Ferguson et al v. Bridgett et al

Filing 48

ORDER granting 14 Motion to Sever; finding as moot 17 Motion for Jury Trial. The Clerk of Court is hereby Ordered to sever and remand the case against Eric J. Bridgett to the Circuit Court of Bolivar County, Mississippi. Signed by District Judge Sharion Aycock on 2/3/2017. (dbm)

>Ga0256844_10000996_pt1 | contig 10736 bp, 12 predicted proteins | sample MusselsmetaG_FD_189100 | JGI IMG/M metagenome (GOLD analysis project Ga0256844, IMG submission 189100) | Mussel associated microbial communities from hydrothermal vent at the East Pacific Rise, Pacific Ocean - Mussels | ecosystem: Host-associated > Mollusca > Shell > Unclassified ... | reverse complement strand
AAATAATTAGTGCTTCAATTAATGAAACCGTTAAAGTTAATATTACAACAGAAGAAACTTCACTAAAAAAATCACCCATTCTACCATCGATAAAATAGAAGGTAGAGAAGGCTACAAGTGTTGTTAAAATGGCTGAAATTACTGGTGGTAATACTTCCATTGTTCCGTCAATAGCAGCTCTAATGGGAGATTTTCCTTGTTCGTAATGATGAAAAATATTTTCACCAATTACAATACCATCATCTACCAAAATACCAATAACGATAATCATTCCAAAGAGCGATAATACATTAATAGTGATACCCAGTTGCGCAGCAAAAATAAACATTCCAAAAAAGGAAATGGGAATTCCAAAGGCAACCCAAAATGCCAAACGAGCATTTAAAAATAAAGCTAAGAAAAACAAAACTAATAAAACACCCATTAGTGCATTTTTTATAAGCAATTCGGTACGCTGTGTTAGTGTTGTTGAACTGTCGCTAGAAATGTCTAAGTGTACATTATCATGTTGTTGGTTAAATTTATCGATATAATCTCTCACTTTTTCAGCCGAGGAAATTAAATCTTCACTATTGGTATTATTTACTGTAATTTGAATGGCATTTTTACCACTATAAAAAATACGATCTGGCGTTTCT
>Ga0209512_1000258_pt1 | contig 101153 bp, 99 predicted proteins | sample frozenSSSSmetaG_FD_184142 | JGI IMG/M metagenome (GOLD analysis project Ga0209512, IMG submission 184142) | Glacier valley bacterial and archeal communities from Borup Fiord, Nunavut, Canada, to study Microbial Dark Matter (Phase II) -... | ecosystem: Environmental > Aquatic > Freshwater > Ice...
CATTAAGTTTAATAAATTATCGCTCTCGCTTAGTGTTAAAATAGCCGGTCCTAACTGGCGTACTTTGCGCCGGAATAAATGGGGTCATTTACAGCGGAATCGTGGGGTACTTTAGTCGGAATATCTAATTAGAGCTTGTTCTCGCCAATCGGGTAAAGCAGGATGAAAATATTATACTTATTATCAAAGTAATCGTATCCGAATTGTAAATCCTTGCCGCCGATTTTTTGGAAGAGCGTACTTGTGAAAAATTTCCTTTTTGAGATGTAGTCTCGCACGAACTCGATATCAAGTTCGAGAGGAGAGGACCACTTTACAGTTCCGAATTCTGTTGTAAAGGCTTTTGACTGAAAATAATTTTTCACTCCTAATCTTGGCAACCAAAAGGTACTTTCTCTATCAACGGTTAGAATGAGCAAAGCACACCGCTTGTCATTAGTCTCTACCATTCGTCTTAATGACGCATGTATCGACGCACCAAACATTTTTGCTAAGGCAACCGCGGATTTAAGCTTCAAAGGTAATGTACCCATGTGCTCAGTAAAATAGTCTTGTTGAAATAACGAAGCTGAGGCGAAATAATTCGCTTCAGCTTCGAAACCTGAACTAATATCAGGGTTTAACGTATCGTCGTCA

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IN THE UNITED STATES DISTRICT COURT FOR THE NORTHERN DISTRICT OF MISSISSIPPI GREENVILLE DIVISION TERRI FERGUSON, and PATRICK GRACE PLAINTIFFS V. CIVIL ACTION NO. 4:16-CV-110-SA-RP ERIC J. BRIDGETT and GEICO INSURANCE AGENCY, INC. DEFENDANTS ORDER Terri Ferguson and Patrick Grace filed their Complaint [2] in the Circuit Court of Bolivar County, Mississippi on April 1, 2016 against Eric Bridgett and GEICO Insurance Agency, Inc. GEICO removed the action to this Court on June 2, 2016 premising federal jurisdiction on diversity of citizenship under 28 U.S.C. § 1332. The parties in this case are not diverse. Plaintiffs Ferguson and Grace are citizens of Mississippi. Defendant Bridgett is also a citizen of Mississippi. Defendant GEICO is a citizen of Maryland. GEICO argues that Defendant Bridgett was fraudulently joined and filed a motion [14] requesting that the Court sever and remand the claims against Bridgett, thus perfecting federal diversity jurisdiction over the Plaintiffs’ claims against GEICO. The Plaintiffs did not voice any objection to severance and remand.1 The Plaintiffs’ allege a single claim based in state law against Bridgett for negligence, and claims for breach of contract and bad faith against GEICO. Severance and Jurisdiction Although this Court has the authority to grant an unopposed non-dispositive motion, the Court also has “an independent obligation to determine whether subject-matter jurisdiction 1 The Plaintiffs filed a separate Motion for Jury Trial [17]. The Defendants raised no objection. Because this case is currently set for a jury trial the Plaintiffs’ request is moot. exists.” Arbaugh v. Y&H Corp., 546 U.S. 500, 501, 126 S. Ct. 1235, 163 L. Ed. 2d 1097 (2006); L. U. Civ. R. 7(b)(3)(E). For this court to have subject matter jurisdiction of this matter based on § 1332, complete diversity must exist among the parties. Harvey v. Grey Wolf Drilling Co., 542 F.3d 1077, 1079 (5th Cir. 2008). The court should not grant federal diversity jurisdiction if parties are fraudulently misjoined. See In Re Benjamin Moore & Co., 309 F.3d 296, 298 (5th Cir. 2002). “For this court to accept jurisdiction despite the misjoinder of a non-diverse defendant, the misjoinder must be egregious or grossly improper.” Cooper v. AIG Claim Servs., No. 1:08– CV–168, 2009 WL 279101 at *2 (N.D. Miss. Feb. 5, 2009). In a case removed to federal court, questions of fraudulent misjoinder are determined by the state’s joinder rules. Id. “To determine if a party has been fraudulently misjoined, the court applies Rule 20 of the Mississippi Rules of Civil Procedure.” Tri–Miss. Servs., Inc. v. Fairley, No. 2:12–CV–152, 2012 WL 5611058 (N.D. Miss. Nov. 15, 2012). Rule 20 of the Mississippi Rules of Civil Procedure states: All persons may join in one action as plaintiffs if they assert a right to relief jointly, severally, or in the alternative in respect of or arising out of the same transaction, occurrence, or series of transactions or occurrences, and if any questions of law or fact common to these persons will arise in the action. MISS. R. CIV. P. 20(a). The Mississippi Supreme Court has held that before an alleged transaction or occurrence will be sufficient to meet Rule 20(a)’s two factors, there must be a “distinct litigable event linking the parties.” Hegwood v. Williamson, 949 So. 2d 728, 730 (Miss. 2007). To determine whether a distinct litigable event exists, the court should consider “whether a finding of liability for one plaintiff essentially establishes a finding for all plaintiffs, indicating that proof common to all plaintiffs is significant.” Id. Particularly relevant to the instant case, the Mississippi 2 Supreme Court has also held that third party tort claims and first party breach of contract and bad faith claims involve distinct litigable events with different factual issues and legal issues. Id. at 731. Under this precedent it is clear that the Plaintiffs’ negligence claim against Bridgett is distinct from their breach of contract claim against GEICO. The negligence claim involves fact issues about how the accident happened and legal issues of negligence. The breach of contract and bad faith claim involves fact issues about what happened between the insured and the insurer, and legal issues about how to interpret the policy. In addition the two claims will require proof from different witnesses. See e.g. Hegwood, 949 So. 2d at 731. Thus, the Plaintiffs’ claims involve distinct litigable events, and do not share issues of fact or law. As further evidence that the Plaintiffs’ claims were fraudulently joined under Mississippi’s rules, “a driver defending against negligence claims would be prejudiced by the jury’s knowledge of his or her coverage or lack thereof when determining the issue of liability” in conflict with Mississippi Rule of Evidence 411. Anderson v. Safeway Ins. Co., No. 3:15-CV00054-M-A, 2015 WL 3604276, at *2 (N.D. Miss. June 8, 2015) (citing Hegwood, 949 So.2d at 731). For these reasons, the Court finds that the Plaintiffs’ claims against Defendant Bridgett were fraudulently joined with their claims against GEICO. Federal Rule of Civil Procedure 21 provides guidance on “curing misjoinder of parties.” United States v. O’Neil, 709 F.2d 361, 369 (5th Cir. 1983). Rule 21 allows a district court to “at any time, on just terms, add or drop a party,” and “also sever any claim against a party.” FED. R. CIV. P. 21. Severance creates “two separate actions or suits where previously there was but one.” O’Neil, 709 F.2d at 369. Because Bridgett is not a diverse party, the court would not have federal diversity jurisdiction over an independent claim against him. 3 In accordance with these rules and precedents, the Court severs and remands the Plaintiffs’ claims against Bridgett to state court, and retains only those claims against GEICO as the parties are diverse and it appears from the pleadings that the amount in controversy is met. GEICO’s Motion to Sever and Remand [14] is GRANTED. The Clerk of Court is ordered to modify the heading of this Case as Defendant Bridgett is now dismissed from this action. SO ORDERED on this the 3rd day of February, 2017 /s/ Sharion Aycock UNITED STATES DISTRICT JUDGE 4